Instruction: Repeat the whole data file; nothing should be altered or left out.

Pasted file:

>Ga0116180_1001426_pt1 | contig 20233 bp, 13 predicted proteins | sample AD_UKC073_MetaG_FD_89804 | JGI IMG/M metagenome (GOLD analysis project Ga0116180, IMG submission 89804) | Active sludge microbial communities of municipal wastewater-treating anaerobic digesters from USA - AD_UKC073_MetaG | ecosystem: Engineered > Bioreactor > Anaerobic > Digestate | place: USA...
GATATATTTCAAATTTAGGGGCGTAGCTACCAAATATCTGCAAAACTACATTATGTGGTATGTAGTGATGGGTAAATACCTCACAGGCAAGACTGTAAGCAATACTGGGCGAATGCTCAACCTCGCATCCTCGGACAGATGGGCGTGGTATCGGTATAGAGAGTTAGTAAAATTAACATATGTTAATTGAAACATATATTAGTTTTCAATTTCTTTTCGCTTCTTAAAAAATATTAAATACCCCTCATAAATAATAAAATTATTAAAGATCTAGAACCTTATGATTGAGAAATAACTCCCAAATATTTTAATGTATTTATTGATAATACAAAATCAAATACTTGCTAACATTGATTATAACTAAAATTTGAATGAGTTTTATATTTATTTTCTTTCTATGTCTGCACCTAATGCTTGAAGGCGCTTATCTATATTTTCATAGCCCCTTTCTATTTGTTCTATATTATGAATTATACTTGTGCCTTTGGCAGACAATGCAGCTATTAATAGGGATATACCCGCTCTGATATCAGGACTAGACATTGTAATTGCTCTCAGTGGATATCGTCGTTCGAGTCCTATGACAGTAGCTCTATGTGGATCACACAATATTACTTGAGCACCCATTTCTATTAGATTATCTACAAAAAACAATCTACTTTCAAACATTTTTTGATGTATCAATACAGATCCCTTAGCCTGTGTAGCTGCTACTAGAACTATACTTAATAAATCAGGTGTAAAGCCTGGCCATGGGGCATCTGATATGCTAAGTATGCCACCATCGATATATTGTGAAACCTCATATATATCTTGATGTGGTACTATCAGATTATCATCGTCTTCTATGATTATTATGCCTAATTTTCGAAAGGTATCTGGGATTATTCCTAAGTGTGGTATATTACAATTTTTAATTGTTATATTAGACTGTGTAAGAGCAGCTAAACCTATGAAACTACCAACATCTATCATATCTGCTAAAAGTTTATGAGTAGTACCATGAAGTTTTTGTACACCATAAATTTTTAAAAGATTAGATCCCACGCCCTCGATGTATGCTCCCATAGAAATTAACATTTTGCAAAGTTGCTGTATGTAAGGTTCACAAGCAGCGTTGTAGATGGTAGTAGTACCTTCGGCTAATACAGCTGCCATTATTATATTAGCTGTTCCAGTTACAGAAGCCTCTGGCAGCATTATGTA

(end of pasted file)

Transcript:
>Ga0116180_1001426_pt1 | contig 20233 bp, 13 predicted proteins | sample AD_UKC073_MetaG_FD_89804 | JGI IMG/M metagenome (GOLD analysis project Ga0116180, IMG submission 89804) | Active sludge microbial communities of municipal wastewater-treating anaerobic digesters from USA - AD_UKC073_MetaG | ecosystem: Engineered > Bioreactor > Anaerobic > Digestate | place: USA...
GATATATTTCAAATTTAGGGGCGTAGCTACCAAATATCTGCAAAACTACATTATGTGGTATGTAGTGATGGGTAAATACCTCACAGGCAAGACTGTAAGCAATACTGGGCGAATGCTCAACCTCGCATCCTCGGACAGATGGGCGTGGTATCGGTATAGAGAGTTAGTAAAATTAACATATGTTAATTGAAACATATATTAGTTTTCAATTTCTTTTCGCTTCTTAAAAAATATTAAATACCCCTCATAAATAATAAAATTATTAAAGATCTAGAACCTTATGATTGAGAAATAACTCCCAAATATTTTAATGTATTTATTGATAATACAAAATCAAATACTTGCTAACATTGATTATAACTAAAATTTGAATGAGTTTTATATTTATTTTCTTTCTATGTCTGCACCTAATGCTTGAAGGCGCTTATCTATATTTTCATAGCCCCTTTCTATTTGTTCTATATTATGAATTATACTTGTGCCTTTGGCAGACAATGCAGCTATTAATAGGGATATACCCGCTCTGATATCAGGACTAGACATTGTAATTGCTCTCAGTGGATATCGTCGTTCGAGTCCTATGACAGTAGCTCTATGTGGATCACACAATATTACTTGAGCACCCATTTCTATTAGATTATCTACAAAAAACAATCTACTTTCAAACATTTTTTGATGTATCAATACAGATCCCTTAGCCTGTGTAGCTGCTACTAGAACTATACTTAATAAATCAGGTGTAAAGCCTGGCCATGGGGCATCTGATATGCTAAGTATGCCACCATCGATATATTGTGAAACCTCATATATATCTTGATGTGGTACTATCAGATTATCATCGTCTTCTATGATTATTATGCCTAATTTTCGAAAGGTATCTGGGATTATTCCTAAGTGTGGTATATTACAATTTTTAATTGTTATATTAGACTGTGTAAGAGCAGCTAAACCTATGAAACTACCAACATCTATCATATCTGCTAAAAGTTTATGAGTAGTACCATGAAGTTTTTGTACACCATAAATTTTTAAAAGATTAGATCCCACGCCCTCGATGTATGCTCCCATAGAAATTAACATTTTGCAAAGTTGCTGTATGTAAGGTTCACAAGCAGCGTTGTAGATGGTAGTAGTACCTTCGGCTAATACAGCTGCCATTATTATATTAGCTGTTCCAGTTACAGAAGCCTCTGGCAGCATTATGTA